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Reuters/Lucas Jackson
2016 Republican presidential nominee Donald Trump.
THE NOMINEE

Donald Trump is the Republican nominee for president of the United States

The man who wasn’t really a Republican bested 16 Republican candidates. The man who has put four businesses into bankruptcy and says his net worth fluctuates based on his feelings ran as a billionaire business success story.

The man who sold steaks, and real estate diplomas, and ties, and casinos, and hotel rooms, and bottled water, and vodka, and golf club memberships, and anything else he could stamp his name on, sold his vision for America to a record-breaking chunk of the American electorate.

Donald Trump is the Republican nominee for president of the United States.

Trump sold pure racism, with his proposals for a ban on Muslim immigration and a wall across the Mexican border. He sold pure fantasy, with the idea that the Mexican government would pay for the wall. He sold pure confusion, with his muddled stances on women’s health and reproductive rights, foreign policy, military policy, economic policy, and so much more. He sold pure fear and loathing, and he sold it to a populace in the market for a dream.

Having lost faith in compassionate conservatism, and never truly subscribed to the idea that equality in America demands a reckoning of its history, he sold a rosy-hued, movie version of the country to a population that desperately wants to believe this version of America actually existed once and can be resurrected, with just a ballot.

Just like his shops in the lobby of Trump Tower, he sold whatever product he thought people would buy, and if they wouldn’t buy it, he would shove another one, and another, and another, in front of them, until something made them pull the lever.

He sold America on purity. And the problem with purity is that reality in fact is quite messy.

Trump is not a dealmaker; he’s a salesman. He gets up every morning ready to bite the ass off a bear. Whatever needs to be done or said to close the sale, he does it. Let others sort out the details, the fallout, when his pitch doesn’t match up with reality. He leaves the room, victory in hand.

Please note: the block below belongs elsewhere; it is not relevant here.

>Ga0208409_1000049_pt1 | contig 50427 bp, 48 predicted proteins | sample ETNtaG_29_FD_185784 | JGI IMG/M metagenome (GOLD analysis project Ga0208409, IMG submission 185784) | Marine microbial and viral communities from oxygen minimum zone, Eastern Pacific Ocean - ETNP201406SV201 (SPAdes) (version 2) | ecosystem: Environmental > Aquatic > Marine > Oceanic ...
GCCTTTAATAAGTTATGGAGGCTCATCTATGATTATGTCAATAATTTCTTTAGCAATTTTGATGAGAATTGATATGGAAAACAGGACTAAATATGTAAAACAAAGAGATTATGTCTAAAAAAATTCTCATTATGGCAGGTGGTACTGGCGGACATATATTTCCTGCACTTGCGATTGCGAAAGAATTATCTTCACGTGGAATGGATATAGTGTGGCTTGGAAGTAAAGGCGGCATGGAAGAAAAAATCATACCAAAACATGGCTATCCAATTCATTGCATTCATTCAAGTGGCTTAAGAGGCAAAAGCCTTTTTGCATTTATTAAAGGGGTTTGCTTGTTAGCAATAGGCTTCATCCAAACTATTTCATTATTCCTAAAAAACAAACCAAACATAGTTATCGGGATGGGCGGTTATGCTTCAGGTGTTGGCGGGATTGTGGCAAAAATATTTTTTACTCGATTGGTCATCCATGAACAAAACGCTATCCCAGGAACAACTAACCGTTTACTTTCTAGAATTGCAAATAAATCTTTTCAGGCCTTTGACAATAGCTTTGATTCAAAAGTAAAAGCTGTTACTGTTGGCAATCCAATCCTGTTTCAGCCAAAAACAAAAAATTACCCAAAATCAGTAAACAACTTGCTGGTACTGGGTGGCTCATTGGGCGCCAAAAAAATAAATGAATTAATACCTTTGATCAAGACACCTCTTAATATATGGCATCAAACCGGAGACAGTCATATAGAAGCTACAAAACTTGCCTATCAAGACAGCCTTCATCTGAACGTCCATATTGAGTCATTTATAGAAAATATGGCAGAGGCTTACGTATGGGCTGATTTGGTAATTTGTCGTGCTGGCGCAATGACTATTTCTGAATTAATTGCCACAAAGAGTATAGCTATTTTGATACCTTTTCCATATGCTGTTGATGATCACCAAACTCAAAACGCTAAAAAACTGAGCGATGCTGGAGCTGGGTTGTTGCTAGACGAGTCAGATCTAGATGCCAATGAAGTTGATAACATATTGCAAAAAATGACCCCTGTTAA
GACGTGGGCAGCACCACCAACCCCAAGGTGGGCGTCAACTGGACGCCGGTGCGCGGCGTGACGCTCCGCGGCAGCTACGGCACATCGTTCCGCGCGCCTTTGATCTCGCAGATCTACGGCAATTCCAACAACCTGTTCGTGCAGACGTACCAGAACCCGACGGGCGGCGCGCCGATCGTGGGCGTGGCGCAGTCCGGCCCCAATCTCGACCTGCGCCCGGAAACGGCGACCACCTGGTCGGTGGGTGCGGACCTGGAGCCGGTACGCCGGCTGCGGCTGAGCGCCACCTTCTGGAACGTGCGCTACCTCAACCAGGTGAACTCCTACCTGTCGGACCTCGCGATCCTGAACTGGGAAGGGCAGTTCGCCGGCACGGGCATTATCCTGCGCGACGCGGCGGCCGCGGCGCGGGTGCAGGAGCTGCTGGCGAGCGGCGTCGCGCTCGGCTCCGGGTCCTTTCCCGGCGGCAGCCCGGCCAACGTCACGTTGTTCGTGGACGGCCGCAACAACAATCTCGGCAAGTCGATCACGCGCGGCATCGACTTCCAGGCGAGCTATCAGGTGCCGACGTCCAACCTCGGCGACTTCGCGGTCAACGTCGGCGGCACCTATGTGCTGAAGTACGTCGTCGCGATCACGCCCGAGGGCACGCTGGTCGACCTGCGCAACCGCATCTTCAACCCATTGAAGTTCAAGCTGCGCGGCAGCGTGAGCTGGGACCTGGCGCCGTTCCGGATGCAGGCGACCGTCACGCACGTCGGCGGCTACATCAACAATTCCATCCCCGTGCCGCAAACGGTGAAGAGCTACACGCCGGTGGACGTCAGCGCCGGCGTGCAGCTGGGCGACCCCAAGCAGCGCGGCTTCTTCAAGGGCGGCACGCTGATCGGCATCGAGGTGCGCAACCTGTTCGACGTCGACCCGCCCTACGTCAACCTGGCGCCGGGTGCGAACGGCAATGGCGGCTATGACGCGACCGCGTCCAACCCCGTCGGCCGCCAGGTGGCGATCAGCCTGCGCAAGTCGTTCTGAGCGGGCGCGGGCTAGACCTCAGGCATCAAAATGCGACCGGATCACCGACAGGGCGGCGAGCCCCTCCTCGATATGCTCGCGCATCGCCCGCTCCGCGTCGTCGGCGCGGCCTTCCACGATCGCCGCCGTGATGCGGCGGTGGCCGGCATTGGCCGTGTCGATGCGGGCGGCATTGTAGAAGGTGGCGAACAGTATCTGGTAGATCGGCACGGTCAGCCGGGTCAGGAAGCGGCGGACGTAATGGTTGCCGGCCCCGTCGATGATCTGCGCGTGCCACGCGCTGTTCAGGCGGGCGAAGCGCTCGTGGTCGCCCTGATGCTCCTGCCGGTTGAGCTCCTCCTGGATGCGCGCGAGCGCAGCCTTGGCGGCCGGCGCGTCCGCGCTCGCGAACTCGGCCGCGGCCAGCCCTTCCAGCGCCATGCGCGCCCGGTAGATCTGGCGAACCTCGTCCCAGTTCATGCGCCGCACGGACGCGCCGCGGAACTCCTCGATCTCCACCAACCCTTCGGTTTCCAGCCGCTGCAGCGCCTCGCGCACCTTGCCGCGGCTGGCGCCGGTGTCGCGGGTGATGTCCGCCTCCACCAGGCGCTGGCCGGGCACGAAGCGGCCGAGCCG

He sold America on purity. And the problem with purity is that reality in fact is quite messy.

Purity is going along with the party until suddenly you’re the impure one, the one upon whom scorn and blame are heaped. You’re on the outside of the big tent, and your country has no use for you. Hey, Muslim, get out. Hey, Mexican, go home. Hey, coal miner, go find yourself a job. Hey, black people, your lives don’t matter. Hey, poor people, figure out your own health care. Hey, homeowners, stop complaining about pollution in your backyard. Hey, women, men will decide what’s best for you. Hey, lazy, maybe you wouldn’t need Trump’s help so much if you weren’t so lazy.

A Trump presidency will not slay the government any more than a George W. Bush presidency did.

The truth is, America needs more from its government than most people want to admit. And the government needs accountability and regular oversight and periodic reform. It also needs to level the playing field, to create opportunity, to build infrastructure, to set economic strategy, to regulate business and health and welfare. The world is incredibly complex–simplistic, retro visions of America and its constitution are pure fantasy.

A Trump presidency will not slay the government any more than a George W. Bush presidency did. It will only twist the government from service to malice, from being equally difficult for all Americans to being prosecutorial toward those who don’t look, and act, and think like Trump or—even worse—have the misfortune of meeting his shifting, capricious definition of who is weak, of who is nasty, of who is a loser, and yet still dare to demand the rights and privileges afforded them by the laws of the land.

Trump sold fear, and voters bought it. No candidate who ran against him could figure out how to sell hope married with progress. The last politician who did that is winding down his term in office, and his road these past seven and a half years illustrates how tough the job is.

Trump didn’t sell his voters the idea that America had to be made great again; he sold the idea that America had plunged deep into morass and mediocrity. Looking at their options, Republicans agreed with him, and 16 other candidates were not better salespeople for their vision of the future of the American experiment. Now, Republicans have their nominee.

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